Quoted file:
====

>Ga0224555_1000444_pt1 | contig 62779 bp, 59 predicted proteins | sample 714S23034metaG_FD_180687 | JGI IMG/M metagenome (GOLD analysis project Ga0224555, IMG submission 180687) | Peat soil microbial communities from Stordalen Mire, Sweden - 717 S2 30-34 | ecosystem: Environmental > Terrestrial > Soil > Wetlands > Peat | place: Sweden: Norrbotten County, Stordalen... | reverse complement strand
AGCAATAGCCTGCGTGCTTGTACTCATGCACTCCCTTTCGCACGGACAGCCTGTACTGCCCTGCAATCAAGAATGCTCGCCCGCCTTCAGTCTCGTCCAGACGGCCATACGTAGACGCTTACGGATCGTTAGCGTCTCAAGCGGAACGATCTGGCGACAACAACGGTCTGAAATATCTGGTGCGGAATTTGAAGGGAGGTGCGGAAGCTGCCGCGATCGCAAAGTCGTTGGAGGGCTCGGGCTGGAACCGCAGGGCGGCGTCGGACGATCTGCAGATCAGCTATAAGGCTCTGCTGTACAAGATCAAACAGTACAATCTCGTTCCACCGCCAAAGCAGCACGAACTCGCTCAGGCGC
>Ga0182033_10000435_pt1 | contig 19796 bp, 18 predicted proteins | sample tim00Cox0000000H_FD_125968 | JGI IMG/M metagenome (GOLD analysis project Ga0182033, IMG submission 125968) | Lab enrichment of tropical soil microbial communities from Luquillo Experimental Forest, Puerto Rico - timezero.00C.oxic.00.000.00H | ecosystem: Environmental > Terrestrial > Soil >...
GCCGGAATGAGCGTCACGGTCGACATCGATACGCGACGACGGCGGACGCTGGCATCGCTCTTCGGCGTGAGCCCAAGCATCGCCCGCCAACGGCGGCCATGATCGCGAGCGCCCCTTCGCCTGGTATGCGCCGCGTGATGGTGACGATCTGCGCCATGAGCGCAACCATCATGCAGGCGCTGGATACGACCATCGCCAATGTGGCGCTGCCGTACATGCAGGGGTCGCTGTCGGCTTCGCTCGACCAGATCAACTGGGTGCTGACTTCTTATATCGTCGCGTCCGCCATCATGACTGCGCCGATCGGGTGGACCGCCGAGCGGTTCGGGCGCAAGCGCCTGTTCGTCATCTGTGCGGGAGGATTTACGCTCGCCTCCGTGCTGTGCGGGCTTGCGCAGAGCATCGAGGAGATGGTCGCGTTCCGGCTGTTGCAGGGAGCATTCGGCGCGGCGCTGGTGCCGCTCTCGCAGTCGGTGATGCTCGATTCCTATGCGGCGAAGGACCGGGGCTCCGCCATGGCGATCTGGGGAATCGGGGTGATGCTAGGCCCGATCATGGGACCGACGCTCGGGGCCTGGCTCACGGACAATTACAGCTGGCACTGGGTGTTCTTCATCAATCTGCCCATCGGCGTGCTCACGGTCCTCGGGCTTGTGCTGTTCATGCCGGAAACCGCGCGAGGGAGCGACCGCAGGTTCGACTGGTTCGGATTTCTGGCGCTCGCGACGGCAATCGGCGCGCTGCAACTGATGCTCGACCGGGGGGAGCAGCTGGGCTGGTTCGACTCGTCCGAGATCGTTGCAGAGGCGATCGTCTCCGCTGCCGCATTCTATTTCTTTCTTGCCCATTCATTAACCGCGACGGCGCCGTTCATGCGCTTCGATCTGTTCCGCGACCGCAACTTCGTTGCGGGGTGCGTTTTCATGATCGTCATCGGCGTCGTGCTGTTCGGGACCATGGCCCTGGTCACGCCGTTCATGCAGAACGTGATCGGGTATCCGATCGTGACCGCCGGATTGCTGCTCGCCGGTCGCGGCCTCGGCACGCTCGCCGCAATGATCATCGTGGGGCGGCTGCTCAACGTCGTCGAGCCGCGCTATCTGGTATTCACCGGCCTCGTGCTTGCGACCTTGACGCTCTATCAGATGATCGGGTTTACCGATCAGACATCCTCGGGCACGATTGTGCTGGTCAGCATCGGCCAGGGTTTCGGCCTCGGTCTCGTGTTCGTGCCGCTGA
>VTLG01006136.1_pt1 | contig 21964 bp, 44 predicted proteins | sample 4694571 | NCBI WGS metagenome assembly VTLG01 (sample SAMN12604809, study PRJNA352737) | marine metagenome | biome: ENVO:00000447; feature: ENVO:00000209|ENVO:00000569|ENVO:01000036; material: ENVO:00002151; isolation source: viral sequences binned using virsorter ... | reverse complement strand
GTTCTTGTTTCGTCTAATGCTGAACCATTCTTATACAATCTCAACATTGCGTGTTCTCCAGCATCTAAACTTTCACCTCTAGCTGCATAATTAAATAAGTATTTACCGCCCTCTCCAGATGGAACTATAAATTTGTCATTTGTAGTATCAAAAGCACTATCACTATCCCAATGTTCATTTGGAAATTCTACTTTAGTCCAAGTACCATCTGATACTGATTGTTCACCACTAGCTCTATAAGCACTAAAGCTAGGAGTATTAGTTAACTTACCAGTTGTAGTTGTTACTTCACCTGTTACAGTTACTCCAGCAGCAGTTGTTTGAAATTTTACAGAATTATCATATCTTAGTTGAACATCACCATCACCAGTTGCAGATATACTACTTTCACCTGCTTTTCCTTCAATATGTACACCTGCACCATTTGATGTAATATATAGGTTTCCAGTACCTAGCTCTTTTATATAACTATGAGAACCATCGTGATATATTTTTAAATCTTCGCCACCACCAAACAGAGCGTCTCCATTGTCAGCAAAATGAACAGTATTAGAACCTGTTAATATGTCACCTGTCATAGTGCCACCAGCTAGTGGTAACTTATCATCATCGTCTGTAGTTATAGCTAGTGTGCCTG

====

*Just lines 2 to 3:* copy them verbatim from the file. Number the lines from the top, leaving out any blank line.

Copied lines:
AGCAATAGCCTGCGTGCTTGTACTCATGCACTCCCTTTCGCACGGACAGCCTGTACTGCCCTGCAATCAAGAATGCTCGCCCGCCTTCAGTCTCGTCCAGACGGCCATACGTAGACGCTTACGGATCGTTAGCGTCTCAAGCGGAACGATCTGGCGACAACAACGGTCTGAAATATCTGGTGCGGAATTTGAAGGGAGGTGCGGAAGCTGCCGCGATCGCAAAGTCGTTGGAGGGCTCGGGCTGGAACCGCAGGGCGGCGTCGGACGATCTGCAGATCAGCTATAAGGCTCTGCTGTACAAGATCAAACAGTACAATCTCGTTCCACCGCCAAAGCAGCACGAACTCGCTCAGGCGC
>Ga0182033_10000435_pt1 | contig 19796 bp, 18 predicted proteins | sample tim00Cox0000000H_FD_125968 | JGI IMG/M metagenome (GOLD analysis project Ga0182033, IMG submission 125968) | Lab enrichment of tropical soil microbial communities from Luquillo Experimental Forest, Puerto Rico - timezero.00C.oxic.00.000.00H | ecosystem: Environmental > Terrestrial > Soil >...